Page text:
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Comment: Let’s ditch the silos

Canada must move towards an integrated agri-food policy framework

By adopting a whole-of-government approach and rolling out a strategy for strong economic and environmental performance, the export potential of Canada’s agriculture and agri-food sector can be realized.

The Canadian government has identified the agriculture and agri-food sector as an engine of growth, with some pretty ambitious targets over the next decade. The 2017 Barton Report by the government’s Advisory Council on Economic Growth proposed that Canada should boost its agriculture exports by $11 billion and its agri-food exports by $19 billion by 2027.

The Agri-Food Economic Strategy Table released last fall asserts that we can do even better, setting targets of $85 billion in agriculture and agri-food exports as well as $140 billion in domestic sales by 2025.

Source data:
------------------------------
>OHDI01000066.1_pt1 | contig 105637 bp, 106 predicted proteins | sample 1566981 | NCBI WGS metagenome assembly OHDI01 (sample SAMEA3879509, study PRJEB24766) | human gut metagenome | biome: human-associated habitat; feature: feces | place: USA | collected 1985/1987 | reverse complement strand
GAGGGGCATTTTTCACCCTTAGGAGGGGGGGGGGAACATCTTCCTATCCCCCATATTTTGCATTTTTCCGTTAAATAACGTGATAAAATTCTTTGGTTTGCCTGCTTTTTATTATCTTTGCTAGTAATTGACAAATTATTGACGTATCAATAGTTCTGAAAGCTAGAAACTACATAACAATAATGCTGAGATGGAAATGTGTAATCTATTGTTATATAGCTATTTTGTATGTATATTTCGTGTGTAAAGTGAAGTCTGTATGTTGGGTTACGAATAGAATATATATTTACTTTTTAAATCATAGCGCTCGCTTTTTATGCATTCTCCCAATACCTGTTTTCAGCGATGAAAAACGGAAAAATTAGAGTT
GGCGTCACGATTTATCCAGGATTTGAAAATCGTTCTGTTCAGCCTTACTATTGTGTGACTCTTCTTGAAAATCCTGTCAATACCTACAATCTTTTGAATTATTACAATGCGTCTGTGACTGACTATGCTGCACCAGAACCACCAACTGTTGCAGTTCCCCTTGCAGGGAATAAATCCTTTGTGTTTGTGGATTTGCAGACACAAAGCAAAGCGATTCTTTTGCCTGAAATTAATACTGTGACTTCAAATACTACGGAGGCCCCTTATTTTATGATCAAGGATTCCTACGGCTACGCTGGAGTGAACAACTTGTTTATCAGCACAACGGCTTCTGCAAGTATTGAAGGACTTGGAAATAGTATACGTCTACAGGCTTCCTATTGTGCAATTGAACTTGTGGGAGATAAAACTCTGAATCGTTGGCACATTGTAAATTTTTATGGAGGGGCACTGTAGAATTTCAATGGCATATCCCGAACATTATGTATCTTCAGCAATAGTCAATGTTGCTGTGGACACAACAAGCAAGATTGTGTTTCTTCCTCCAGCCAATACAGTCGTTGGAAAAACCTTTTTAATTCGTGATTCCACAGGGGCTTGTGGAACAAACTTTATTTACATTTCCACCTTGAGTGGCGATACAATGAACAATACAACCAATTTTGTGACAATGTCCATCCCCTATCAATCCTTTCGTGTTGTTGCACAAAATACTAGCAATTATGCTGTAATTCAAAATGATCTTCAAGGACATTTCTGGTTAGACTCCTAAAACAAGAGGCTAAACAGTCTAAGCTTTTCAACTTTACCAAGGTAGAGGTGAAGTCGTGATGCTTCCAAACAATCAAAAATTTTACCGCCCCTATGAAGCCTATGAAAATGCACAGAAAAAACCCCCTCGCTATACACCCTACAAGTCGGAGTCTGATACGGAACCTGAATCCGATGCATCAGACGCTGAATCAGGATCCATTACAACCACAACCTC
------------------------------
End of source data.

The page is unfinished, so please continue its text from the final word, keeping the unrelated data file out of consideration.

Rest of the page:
But to make this growth happen, specific policy areas need to be strengthened. There is no better time than now to demonstrate how important a whole-of-government approach can be in achieving these ambitious objectives.

Three key focus areas for a whole-of-government approach come to mind: water management, climate change mitigation, and economic growth through trade diversification.

The multi-facetedness of each makes it hard to see how the required policy initiatives for the agriculture and agri-food sector could come out of the Agriculture and Agri-Food Canada shop alone.

Instead, a priority list established by several government departments and stakeholder groups needs to be developed based on “win-win-win” (economic-environmental-social) best practices and new technologies that can apply across Canada. Many of the best practices in agriculture and agri-food, including precision plant nutrient application, improved soil and water management schemes, animal genetics, and improved feeding practices, have the potential to significantly advance Canada’s public policy objectives in all three focus areas.